Archive for Shrubs

When I had you / Dok sam te imao
Photo by lepiaf.geo (better off slipping into blur)
In November in Michigan it is time to put your garden to sleep for the winter. There are perhaps three different approaches to this and each one has its advantages and disadvantages to consider.

The “tidy clean-up” basically cuts every plant-except woody herbs and shrubs- to with-in an inch of it’s life and removes every ounce of dead plant matter with-in a mile. This method looks very clean. Reminiscent of your living room after the maid service leaves. This technique will ensure that very few diseased leaves are left behind to infect next years plants.It may also help hinder the slug and pest population. The cons of this technique outweigh the pros, because by removing all plant matter you have also removed all the vital nutrients the decomposing plant matter provides. You have also removed the winter protection and that plant matter provides for roots. Which means that you will have to add expensive fertilizers and amendments to your garden to make up for this. More expensive and less healthy for your garden this technique is not the best approach to a healthy garden. Read More→

Originally posted 2009-12-03 15:47:47. Republished by Blog Post Promoter

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You Flinch & I'm Gone!!
By William J. Hurst

Birds can be an important addition to any landscape. Selecting the best ornamental plants that help improve the habitat of your back yard should be chosen for features that provide birds with food and shelter.

Viburnums provide excellent food and shelter for bird habitats.
Viburnum tinus

Viburnums are attractive, versatile, adaptable shrubs for any landscape in which you want to improve your bird habitat.. They can be used as hedges or screens and in mixed perennial and shrub borders. They can stand alone as specimen plants or in clusters. They usually take the form of shrubs, but some species can become small ornamental trees. They range in size from the Dwarf American Cranberry at 2 feet tall by 2 feet wide, to the Siebold at over 15 feet tall.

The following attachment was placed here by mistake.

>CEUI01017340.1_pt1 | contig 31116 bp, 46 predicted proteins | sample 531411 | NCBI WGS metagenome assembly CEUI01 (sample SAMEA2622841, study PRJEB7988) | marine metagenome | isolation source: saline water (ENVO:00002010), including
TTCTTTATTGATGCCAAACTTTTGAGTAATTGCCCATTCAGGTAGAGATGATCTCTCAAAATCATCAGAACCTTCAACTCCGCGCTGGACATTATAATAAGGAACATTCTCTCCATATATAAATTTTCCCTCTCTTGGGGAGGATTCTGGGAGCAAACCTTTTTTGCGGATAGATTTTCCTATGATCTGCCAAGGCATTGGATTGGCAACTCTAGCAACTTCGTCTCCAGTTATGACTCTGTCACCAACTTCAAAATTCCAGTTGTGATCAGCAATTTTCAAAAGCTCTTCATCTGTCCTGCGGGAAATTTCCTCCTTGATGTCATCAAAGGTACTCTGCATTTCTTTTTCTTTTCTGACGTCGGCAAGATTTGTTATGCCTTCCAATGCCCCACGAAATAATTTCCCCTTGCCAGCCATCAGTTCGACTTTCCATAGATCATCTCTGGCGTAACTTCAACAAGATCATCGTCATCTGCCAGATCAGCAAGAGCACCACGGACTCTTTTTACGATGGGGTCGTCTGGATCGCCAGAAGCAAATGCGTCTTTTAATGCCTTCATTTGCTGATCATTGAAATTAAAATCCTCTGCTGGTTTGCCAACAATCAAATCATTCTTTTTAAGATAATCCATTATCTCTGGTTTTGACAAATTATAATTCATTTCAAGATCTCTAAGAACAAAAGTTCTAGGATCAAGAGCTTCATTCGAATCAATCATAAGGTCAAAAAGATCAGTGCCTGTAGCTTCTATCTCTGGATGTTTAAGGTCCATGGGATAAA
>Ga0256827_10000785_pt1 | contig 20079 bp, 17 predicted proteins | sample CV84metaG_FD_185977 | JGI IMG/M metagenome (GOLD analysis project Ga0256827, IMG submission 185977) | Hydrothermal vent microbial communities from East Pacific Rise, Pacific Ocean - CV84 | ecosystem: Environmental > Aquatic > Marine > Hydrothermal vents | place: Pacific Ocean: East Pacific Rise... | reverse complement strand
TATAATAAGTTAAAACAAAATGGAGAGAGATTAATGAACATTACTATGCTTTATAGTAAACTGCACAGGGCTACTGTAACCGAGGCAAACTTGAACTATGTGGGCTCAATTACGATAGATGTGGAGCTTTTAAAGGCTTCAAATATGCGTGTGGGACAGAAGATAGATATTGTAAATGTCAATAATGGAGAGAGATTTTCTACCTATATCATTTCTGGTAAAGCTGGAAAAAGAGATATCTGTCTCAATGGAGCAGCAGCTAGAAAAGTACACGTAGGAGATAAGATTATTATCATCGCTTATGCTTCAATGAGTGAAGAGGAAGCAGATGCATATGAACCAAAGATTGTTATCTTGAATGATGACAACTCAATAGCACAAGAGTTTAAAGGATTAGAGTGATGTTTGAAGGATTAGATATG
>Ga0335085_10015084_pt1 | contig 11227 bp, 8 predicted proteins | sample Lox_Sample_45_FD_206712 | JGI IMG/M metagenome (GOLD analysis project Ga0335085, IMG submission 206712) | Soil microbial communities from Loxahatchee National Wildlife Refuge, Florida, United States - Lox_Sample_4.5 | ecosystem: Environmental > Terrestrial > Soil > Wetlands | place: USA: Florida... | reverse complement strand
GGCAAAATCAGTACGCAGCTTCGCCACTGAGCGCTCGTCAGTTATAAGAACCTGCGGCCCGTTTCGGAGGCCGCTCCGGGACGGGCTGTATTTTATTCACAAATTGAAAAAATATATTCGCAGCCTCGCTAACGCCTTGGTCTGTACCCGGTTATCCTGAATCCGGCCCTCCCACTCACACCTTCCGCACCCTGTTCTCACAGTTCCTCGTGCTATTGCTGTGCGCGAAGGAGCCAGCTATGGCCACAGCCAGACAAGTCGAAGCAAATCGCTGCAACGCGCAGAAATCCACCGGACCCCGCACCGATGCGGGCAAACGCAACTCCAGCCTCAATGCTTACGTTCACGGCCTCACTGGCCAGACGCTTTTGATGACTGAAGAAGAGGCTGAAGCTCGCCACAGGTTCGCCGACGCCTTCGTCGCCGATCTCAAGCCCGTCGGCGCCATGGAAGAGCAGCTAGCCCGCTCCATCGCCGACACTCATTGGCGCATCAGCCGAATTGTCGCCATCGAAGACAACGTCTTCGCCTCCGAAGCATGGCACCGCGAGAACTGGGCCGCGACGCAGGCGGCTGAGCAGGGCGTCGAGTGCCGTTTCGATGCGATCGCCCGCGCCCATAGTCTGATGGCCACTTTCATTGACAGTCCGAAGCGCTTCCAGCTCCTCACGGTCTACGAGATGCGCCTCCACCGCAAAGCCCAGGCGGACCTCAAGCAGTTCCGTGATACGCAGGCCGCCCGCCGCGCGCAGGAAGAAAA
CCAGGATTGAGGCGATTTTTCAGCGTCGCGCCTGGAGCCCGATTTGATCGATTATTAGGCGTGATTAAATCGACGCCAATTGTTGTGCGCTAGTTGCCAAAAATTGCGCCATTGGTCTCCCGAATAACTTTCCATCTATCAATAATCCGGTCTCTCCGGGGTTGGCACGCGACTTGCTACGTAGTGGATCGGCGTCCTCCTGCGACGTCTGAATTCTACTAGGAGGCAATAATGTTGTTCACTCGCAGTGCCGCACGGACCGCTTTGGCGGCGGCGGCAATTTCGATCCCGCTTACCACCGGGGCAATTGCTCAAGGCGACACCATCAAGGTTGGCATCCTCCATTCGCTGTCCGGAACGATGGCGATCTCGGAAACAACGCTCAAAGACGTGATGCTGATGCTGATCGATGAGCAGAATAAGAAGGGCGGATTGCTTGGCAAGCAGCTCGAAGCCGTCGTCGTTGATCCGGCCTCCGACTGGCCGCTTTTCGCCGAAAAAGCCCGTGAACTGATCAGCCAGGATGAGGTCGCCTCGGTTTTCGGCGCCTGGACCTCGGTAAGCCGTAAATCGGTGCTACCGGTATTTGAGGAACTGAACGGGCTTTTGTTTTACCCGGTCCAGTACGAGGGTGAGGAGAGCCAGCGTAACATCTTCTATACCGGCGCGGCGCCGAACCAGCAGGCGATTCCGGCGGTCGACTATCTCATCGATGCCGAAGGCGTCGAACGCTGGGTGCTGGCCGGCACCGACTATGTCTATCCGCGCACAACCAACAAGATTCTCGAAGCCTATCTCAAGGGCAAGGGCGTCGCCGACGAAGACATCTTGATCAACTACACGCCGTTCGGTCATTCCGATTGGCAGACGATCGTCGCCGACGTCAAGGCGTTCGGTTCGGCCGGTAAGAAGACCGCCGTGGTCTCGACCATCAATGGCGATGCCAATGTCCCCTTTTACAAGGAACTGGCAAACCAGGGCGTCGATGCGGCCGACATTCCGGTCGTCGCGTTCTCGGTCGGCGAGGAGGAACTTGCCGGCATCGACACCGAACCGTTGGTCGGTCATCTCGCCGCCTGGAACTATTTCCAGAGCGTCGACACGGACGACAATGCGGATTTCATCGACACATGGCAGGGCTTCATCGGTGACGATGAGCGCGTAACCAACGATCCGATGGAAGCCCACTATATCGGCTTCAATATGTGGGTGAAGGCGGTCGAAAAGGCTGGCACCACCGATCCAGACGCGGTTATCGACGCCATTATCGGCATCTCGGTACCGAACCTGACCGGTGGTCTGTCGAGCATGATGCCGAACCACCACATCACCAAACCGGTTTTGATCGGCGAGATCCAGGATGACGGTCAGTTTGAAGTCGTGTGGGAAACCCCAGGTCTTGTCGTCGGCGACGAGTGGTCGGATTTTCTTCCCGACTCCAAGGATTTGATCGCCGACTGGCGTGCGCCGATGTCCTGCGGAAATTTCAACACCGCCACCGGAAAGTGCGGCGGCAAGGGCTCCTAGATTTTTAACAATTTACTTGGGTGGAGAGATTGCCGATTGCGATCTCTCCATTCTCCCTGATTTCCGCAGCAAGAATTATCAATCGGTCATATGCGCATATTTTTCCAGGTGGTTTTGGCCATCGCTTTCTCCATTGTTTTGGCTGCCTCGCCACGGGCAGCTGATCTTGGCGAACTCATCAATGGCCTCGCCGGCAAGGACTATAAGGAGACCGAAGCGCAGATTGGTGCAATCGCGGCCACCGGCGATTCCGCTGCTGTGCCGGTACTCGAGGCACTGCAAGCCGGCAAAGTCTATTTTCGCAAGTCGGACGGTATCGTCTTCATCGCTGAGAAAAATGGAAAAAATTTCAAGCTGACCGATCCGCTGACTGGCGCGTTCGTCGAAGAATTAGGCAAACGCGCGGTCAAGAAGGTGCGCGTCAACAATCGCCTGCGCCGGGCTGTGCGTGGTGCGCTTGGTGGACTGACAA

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Originally posted 2009-06-05 07:15:43. Republished by Blog Post Promoter

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Categories : Garden Decor
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Walnut tree
Photo by cizauskas
A few years ago I lived in an old victorian house in Ann Arbor, Michigan that had a handful of stately old 100 foot tall Walnut trees (juglans regia). I quickly discovered that there were a number of plants that simply died or started to die as soon as I planted them under that tree – petunias, peonies, roses, impatiens to name just an unfortunate few. I was beginning to think perhaps I was not as good a gardener as I thought myself to be.

After asking around a bit I discovered that walnut trees are considered a gardening challenge because there are a number of plants that simply can not survive under them. This is due to a poisonous substance that leaches from the walnut trees called juglone-I sure would not be eating any veggies or herbs grown near or under a walnut tree( I heard somewhere that it was an ingredient in rat poison many years ago…not sure if that is true or just some kind of urban legend). So if you have hanging plants under a giant and elegant tree that keep dying and you do not know why, try looking up to see if that tree is a walnut tree. If it is then that is one garden problem you can consider solved! Read More→

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